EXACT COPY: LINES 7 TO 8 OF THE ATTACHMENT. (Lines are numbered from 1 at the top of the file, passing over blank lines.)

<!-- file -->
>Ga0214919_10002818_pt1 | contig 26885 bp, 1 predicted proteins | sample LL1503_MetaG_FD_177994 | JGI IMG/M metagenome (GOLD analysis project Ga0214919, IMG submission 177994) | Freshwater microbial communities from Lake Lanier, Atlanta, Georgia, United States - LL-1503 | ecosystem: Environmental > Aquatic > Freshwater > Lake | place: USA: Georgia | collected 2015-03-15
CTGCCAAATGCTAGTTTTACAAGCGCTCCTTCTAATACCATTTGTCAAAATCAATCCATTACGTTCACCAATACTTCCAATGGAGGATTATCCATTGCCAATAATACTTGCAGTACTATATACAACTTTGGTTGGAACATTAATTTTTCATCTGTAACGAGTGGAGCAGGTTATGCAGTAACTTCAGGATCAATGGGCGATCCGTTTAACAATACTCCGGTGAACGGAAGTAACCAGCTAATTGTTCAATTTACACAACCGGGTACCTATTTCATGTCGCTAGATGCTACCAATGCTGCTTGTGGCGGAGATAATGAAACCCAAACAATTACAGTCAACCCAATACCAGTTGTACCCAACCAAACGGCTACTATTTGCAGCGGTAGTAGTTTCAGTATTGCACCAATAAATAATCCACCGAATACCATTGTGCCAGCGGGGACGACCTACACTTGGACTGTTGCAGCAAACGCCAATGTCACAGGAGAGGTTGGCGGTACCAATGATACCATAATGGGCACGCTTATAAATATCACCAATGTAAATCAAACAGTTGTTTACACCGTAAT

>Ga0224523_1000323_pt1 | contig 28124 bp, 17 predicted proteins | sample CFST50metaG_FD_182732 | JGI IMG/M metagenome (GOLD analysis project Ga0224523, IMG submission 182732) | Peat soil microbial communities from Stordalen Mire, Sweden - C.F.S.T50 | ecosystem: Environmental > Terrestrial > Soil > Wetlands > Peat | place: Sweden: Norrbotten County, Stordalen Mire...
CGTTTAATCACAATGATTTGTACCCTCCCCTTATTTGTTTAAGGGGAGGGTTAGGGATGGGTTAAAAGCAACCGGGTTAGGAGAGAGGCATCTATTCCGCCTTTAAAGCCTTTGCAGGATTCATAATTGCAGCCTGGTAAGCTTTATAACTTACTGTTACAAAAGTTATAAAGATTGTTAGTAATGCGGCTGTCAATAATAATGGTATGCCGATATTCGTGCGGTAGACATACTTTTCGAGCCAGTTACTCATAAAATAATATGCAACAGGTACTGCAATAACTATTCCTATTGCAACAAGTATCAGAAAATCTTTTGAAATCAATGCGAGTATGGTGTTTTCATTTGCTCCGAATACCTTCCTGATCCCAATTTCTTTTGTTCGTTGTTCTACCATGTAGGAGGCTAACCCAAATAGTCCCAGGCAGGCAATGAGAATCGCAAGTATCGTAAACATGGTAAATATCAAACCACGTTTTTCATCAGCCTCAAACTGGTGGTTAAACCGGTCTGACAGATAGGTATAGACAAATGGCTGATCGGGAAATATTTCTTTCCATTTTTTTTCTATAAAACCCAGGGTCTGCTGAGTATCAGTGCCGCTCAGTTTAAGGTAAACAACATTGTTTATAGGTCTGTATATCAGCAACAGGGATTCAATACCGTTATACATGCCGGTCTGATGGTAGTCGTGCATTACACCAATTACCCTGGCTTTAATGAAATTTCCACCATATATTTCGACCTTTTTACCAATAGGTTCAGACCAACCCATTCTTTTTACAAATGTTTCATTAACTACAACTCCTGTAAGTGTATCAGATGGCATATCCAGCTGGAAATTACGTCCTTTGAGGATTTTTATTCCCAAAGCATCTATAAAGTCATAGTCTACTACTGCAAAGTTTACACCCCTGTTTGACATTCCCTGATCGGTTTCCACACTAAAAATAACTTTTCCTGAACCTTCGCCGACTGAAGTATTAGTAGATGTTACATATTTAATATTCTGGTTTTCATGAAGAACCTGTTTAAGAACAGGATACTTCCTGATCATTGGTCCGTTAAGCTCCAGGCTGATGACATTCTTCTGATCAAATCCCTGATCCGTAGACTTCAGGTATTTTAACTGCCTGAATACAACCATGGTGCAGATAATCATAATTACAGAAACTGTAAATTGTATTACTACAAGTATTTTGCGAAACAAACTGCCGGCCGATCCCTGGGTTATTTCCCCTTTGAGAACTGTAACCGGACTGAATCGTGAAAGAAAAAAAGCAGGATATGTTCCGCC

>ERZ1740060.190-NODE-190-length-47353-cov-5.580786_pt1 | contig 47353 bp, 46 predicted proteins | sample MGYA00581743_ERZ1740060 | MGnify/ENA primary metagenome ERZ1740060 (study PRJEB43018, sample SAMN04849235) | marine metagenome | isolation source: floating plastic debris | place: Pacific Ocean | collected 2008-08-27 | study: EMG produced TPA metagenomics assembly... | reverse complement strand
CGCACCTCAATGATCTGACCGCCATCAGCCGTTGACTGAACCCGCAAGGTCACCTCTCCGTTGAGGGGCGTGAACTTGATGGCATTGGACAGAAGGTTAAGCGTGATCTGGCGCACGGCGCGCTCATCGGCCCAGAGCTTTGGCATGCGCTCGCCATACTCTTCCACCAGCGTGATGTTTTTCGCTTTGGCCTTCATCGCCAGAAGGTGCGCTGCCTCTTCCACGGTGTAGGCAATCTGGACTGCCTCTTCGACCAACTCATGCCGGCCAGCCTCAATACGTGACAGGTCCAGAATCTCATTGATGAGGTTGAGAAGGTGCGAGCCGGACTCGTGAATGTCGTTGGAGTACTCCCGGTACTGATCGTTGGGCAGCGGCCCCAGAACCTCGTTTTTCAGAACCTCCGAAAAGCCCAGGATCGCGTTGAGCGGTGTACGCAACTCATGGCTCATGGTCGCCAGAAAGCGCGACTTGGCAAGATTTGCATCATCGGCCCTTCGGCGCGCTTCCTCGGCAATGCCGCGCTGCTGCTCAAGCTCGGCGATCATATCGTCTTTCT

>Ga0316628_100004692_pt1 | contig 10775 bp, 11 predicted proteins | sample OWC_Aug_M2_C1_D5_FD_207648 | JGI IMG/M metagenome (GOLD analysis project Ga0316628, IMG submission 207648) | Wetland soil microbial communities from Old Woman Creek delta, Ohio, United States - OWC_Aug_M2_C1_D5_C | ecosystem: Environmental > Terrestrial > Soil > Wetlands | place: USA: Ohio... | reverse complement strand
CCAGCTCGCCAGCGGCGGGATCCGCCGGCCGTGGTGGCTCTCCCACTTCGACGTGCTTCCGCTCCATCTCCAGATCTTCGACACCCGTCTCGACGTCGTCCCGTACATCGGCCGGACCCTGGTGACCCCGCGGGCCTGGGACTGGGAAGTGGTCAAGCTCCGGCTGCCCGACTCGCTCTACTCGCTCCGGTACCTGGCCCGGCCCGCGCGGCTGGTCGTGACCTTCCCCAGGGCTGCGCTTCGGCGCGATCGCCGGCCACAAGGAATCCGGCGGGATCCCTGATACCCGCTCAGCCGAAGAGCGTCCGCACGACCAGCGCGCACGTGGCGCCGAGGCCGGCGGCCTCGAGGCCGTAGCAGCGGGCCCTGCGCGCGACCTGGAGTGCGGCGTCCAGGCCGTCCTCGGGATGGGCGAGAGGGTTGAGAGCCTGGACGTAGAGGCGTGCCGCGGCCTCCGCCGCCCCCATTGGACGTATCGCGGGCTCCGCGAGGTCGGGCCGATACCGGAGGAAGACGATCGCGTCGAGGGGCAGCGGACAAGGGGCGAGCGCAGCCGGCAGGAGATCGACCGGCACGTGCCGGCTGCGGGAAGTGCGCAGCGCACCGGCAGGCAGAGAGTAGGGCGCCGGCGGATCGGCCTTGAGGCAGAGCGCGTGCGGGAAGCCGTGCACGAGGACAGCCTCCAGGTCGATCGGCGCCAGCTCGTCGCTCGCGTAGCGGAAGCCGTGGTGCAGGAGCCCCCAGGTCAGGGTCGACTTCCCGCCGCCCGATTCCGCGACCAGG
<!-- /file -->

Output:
>Ga0316628_100004692_pt1 | contig 10775 bp, 11 predicted proteins | sample OWC_Aug_M2_C1_D5_FD_207648 | JGI IMG/M metagenome (GOLD analysis project Ga0316628, IMG submission 207648) | Wetland soil microbial communities from Old Woman Creek delta, Ohio, United States - OWC_Aug_M2_C1_D5_C | ecosystem: Environmental > Terrestrial > Soil > Wetlands | place: USA: Ohio... | reverse complement strand
CCAGCTCGCCAGCGGCGGGATCCGCCGGCCGTGGTGGCTCTCCCACTTCGACGTGCTTCCGCTCCATCTCCAGATCTTCGACACCCGTCTCGACGTCGTCCCGTACATCGGCCGGACCCTGGTGACCCCGCGGGCCTGGGACTGGGAAGTGGTCAAGCTCCGGCTGCCCGACTCGCTCTACTCGCTCCGGTACCTGGCCCGGCCCGCGCGGCTGGTCGTGACCTTCCCCAGGGCTGCGCTTCGGCGCGATCGCCGGCCACAAGGAATCCGGCGGGATCCCTGATACCCGCTCAGCCGAAGAGCGTCCGCACGACCAGCGCGCACGTGGCGCCGAGGCCGGCGGCCTCGAGGCCGTAGCAGCGGGCCCTGCGCGCGACCTGGAGTGCGGCGTCCAGGCCGTCCTCGGGATGGGCGAGAGGGTTGAGAGCCTGGACGTAGAGGCGTGCCGCGGCCTCCGCCGCCCCCATTGGACGTATCGCGGGCTCCGCGAGGTCGGGCCGATACCGGAGGAAGACGATCGCGTCGAGGGGCAGCGGACAAGGGGCGAGCGCAGCCGGCAGGAGATCGACCGGCACGTGCCGGCTGCGGGAAGTGCGCAGCGCACCGGCAGGCAGAGAGTAGGGCGCCGGCGGATCGGCCTTGAGGCAGAGCGCGTGCGGGAAGCCGTGCACGAGGACAGCCTCCAGGTCGATCGGCGCCAGCTCGTCGCTCGCGTAGCGGAAGCCGTGGTGCAGGAGCCCCCAGGTCAGGGTCGACTTCCCGCCGCCCGATTCCGCGACCAGG